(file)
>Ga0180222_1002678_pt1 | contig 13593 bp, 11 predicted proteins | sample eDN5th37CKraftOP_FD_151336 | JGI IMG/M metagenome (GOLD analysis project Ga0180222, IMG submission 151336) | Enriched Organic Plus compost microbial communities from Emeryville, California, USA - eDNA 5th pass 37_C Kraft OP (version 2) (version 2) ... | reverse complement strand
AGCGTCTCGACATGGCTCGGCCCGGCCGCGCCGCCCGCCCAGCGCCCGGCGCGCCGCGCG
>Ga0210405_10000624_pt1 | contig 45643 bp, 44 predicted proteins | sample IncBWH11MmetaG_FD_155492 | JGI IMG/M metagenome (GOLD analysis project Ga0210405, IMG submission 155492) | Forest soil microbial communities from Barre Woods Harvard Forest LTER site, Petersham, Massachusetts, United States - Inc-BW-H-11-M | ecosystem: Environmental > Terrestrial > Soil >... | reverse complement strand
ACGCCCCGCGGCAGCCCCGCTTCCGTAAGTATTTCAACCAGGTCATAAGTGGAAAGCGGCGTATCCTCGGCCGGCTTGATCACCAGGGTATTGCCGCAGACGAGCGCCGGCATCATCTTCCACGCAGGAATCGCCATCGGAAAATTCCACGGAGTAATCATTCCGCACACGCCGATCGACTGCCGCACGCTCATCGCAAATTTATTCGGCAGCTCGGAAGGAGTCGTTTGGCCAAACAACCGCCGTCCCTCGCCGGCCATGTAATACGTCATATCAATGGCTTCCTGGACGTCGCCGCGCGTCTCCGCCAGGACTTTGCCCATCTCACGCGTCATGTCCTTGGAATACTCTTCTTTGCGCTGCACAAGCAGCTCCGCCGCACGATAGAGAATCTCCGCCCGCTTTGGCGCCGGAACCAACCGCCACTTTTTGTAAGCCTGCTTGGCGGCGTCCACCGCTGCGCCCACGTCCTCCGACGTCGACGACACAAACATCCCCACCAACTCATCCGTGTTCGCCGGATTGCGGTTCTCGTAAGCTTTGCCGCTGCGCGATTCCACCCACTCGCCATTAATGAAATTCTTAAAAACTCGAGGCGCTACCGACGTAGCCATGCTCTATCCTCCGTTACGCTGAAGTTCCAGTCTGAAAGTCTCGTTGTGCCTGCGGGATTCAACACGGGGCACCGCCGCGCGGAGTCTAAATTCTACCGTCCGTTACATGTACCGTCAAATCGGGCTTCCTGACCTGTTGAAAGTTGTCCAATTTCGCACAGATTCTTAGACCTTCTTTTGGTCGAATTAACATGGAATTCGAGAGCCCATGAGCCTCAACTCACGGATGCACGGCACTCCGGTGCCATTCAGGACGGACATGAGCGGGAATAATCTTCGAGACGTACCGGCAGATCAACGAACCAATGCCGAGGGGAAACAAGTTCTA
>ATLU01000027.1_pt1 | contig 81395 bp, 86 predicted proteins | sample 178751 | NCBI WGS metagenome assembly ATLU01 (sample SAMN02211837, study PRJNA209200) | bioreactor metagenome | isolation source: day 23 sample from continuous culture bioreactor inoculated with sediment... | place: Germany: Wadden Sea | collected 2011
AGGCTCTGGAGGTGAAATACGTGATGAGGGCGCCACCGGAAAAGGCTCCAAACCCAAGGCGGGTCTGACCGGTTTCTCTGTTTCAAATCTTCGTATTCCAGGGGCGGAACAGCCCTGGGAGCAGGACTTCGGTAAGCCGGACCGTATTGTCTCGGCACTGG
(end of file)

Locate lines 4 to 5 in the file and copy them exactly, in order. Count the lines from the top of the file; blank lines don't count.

ACGCCCCGCGGCAGCCCCGCTTCCGTAAGTATTTCAACCAGGTCATAAGTGGAAAGCGGCGTATCCTCGGCCGGCTTGATCACCAGGGTATTGCCGCAGACGAGCGCCGGCATCATCTTCCACGCAGGAATCGCCATCGGAAAATTCCACGGAGTAATCATTCCGCACACGCCGATCGACTGCCGCACGCTCATCGCAAATTTATTCGGCAGCTCGGAAGGAGTCGTTTGGCCAAACAACCGCCGTCCCTCGCCGGCCATGTAATACGTCATATCAATGGCTTCCTGGACGTCGCCGCGCGTCTCCGCCAGGACTTTGCCCATCTCACGCGTCATGTCCTTGGAATACTCTTCTTTGCGCTGCACAAGCAGCTCCGCCGCACGATAGAGAATCTCCGCCCGCTTTGGCGCCGGAACCAACCGCCACTTTTTGTAAGCCTGCTTGGCGGCGTCCACCGCTGCGCCCACGTCCTCCGACGTCGACGACACAAACATCCCCACCAACTCATCCGTGTTCGCCGGATTGCGGTTCTCGTAAGCTTTGCCGCTGCGCGATTCCACCCACTCGCCATTAATGAAATTCTTAAAAACTCGAGGCGCTACCGACGTAGCCATGCTCTATCCTCCGTTACGCTGAAGTTCCAGTCTGAAAGTCTCGTTGTGCCTGCGGGATTCAACACGGGGCACCGCCGCGCGGAGTCTAAATTCTACCGTCCGTTACATGTACCGTCAAATCGGGCTTCCTGACCTGTTGAAAGTTGTCCAATTTCGCACAGATTCTTAGACCTTCTTTTGGTCGAATTAACATGGAATTCGAGAGCCCATGAGCCTCAACTCACGGATGCACGGCACTCCGGTGCCATTCAGGACGGACATGAGCGGGAATAATCTTCGAGACGTACCGGCAGATCAACGAACCAATGCCGAGGGGAAACAAGTTCTA
>ATLU01000027.1_pt1 | contig 81395 bp, 86 predicted proteins | sample 178751 | NCBI WGS metagenome assembly ATLU01 (sample SAMN02211837, study PRJNA209200) | bioreactor metagenome | isolation source: day 23 sample from continuous culture bioreactor inoculated with sediment... | place: Germany: Wadden Sea | collected 2011